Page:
Poached Eggs With Hollandaise Sauce Interesting Facts: A poached egg is an egg that has been cooked, outside the shell, by poaching (or sometimes steaming), as opposed to simmering or boiling liquid. This method of preparation can yield more delicately cooked eggs than cooking at higher temperatures such as with boiling water.
The egg is cracked into a cup or bowl of any size, and then gently slid into a pan of water at approximately 75° C (167 °F) and cooked until the egg white has mostly solidified, but the yolk remains soft. The “perfect” poached egg has a runny yolk, with a hardening crust and no raw white remaining. In countries that mandate universal salmonella vaccination for hens, eating eggs with a runny yolk is perfectly safe.
Broken into the water at the poaching temperature, the white will cling to the yolk, resulting in cooked egg white and runny yolk.
Any given chicken egg contains some egg white that is prone to dispersing into the poaching liquid and cooking into an undesirable foam. To prevent this, the egg can be strained beforehand to remove the thinner component of the egg white. A small amount of vinegar may also be added to the water, as its acidic qualities accelerate the poaching process. Stirring the water vigorously to create a vortex may also reduce dispersion.
▸ Poached eggs are used in the traditional American breakfast dish Eggs Benedict.
▸ Poached eggs are the basis for many dishes in Louisiana Creole cuisine, such as Eggs Sardou, Eggs Portuguese, Eggs Hussarde, and Eggs St. Charles. Creole poached egg dishes are typically served for brunches.
▸ Several cuisines include eggs poached in soup or broth and served in the soup. In parts of central Colombia, for instance, a popular breakfast item is eggs poached in a scallion/coriander broth with milk, known as Changua or simply Caldo de Huevo (“egg soup”).
▸ The North African dish shakshouka consists of eggs poached in a spicy tomato sauce.
▸ In Italy, poached eggs are typically seasoned with grated Parmigiano Reggiano and butter (or olive oil).
▸ In Korean cuisine, poached eggs are known as Suran and are topped with a variety of garnishes such as chili threads, rock tripe threads, and scallion threads.
▸ Turkish dish çılbır consists of poached eggs, yogurt sauce with garlic, and butter with red peppers.
▸ In India, fried eggs are most commonly called “poached,” but are sometimes also known as bullseyes, as a reference to “bullseye” targets, or “half-boil” in Southern India, indicating that they are partly cooked. These eggs are “poached” in name only and so do not share the same preparation method as poached eggs in other countries.
We hope you found these facts interesting and enjoy the Poached Eggs With Hollandaise Sauce recipe to be as good as we think it is.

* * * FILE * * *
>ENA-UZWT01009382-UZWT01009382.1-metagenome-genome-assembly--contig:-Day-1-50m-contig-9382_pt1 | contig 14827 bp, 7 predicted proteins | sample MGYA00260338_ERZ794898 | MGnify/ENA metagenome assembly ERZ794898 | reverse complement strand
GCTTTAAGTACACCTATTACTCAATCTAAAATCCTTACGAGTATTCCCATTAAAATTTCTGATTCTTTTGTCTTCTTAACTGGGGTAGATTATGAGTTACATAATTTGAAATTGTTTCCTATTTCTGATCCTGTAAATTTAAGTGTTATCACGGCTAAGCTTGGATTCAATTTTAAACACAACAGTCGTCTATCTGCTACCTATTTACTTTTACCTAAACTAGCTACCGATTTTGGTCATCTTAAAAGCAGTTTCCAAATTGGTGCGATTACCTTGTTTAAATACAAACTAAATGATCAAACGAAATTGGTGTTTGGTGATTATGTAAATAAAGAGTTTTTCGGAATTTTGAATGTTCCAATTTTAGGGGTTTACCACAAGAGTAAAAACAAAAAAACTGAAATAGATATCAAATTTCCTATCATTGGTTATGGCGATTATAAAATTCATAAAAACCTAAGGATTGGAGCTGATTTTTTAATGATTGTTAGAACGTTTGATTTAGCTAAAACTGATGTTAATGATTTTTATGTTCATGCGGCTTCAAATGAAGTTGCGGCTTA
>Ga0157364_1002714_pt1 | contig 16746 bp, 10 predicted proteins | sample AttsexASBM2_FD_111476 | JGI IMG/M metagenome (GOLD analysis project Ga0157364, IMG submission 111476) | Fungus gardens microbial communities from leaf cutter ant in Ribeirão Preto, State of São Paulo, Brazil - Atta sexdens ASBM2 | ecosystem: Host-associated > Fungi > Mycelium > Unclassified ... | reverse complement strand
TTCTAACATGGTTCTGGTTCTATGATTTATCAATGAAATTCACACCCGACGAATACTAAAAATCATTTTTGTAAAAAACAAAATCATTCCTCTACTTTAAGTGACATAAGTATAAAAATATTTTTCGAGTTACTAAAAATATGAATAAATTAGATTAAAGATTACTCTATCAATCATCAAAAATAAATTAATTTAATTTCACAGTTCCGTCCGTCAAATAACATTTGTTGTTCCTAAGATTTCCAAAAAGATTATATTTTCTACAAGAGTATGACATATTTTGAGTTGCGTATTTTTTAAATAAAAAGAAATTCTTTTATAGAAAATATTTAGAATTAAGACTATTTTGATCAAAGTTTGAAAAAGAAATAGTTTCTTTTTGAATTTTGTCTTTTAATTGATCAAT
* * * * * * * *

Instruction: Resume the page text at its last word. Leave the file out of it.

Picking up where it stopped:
Poached Eggs With Hollandaise Sauce and Potato Salad
- Large Pot
- 4 Eggs
- 1/8 Tsp Vinegar White
- 4 Cups 1/3 Cup of Water In Each Cup
- 3 Pounds Potatoes Baby Red Quartered
- 4 Eggs Eggs Hard-Boiled
- 2 Tbs Parsley Italian Chopped
- 8 Ounce Trinity Mix (fresh diced onions, bell peppers, celery)
- 1/4 Cup Dill Relish
- 1/2 Cup Mayonaise Light
- 2 Tbs Mustard Dijon
- 1 Tbs Apple Cider Vinegar
- 1 1/2 Tsp Salt Kosher
- 1/4 Tsp Black Fresh Ground
- 4 Egg Yokes
- 1 Tbs Lemon Juice Fresh
- 1/2 Cup Butter Unsalted
- Cayenne Pinch
- Salt Pinch Kosher
- Add the water and white vinegar to a 6-ounce custard cup.
- Break the egg into a cup, pierce egg yolk with a toothpick, and cover dish loosely with plastic wrap.
- Place in microwave and cook for 1 minute or until desired doneness.
- Cut potatoes into wedges; place in a large stockpot of cold water. Bring to a boil on high; cook 7–8 minutes or until easily pierced with a fork (not breaking apart). Drain. Chill potatoes on a baking sheet (about 30 minutes).
- Chop eggs into small pieces; chop parsley.
- Combine remaining ingredients in large bowl until blended. Fold in parsley, eggs, and potatoes; chill until ready to serve.
- Vigorously whisk the egg yolks and lemon juice together in a stainless steel bowl and until the mixture is thickened and doubled in volume.
- Place the bowl over a saucepan containing barely simmering water (or use a double boiler,) the water should not touch the bottom of the bowl.
- Continue to whisk rapidly. Be careful not to let the eggs get too hot or they will scramble. Slowly drizzle in the melted butter and continue to whisk until the sauce is thickened and doubled in volume. Remove from heat, whisk in cayenne, and salt. Cover and place in a warm spot until ready to use for the eggs benedict. If the sauce gets too thick, whisk in a few drops of warm water before serving.
Poached Egg Facts courtesy of Wikipedia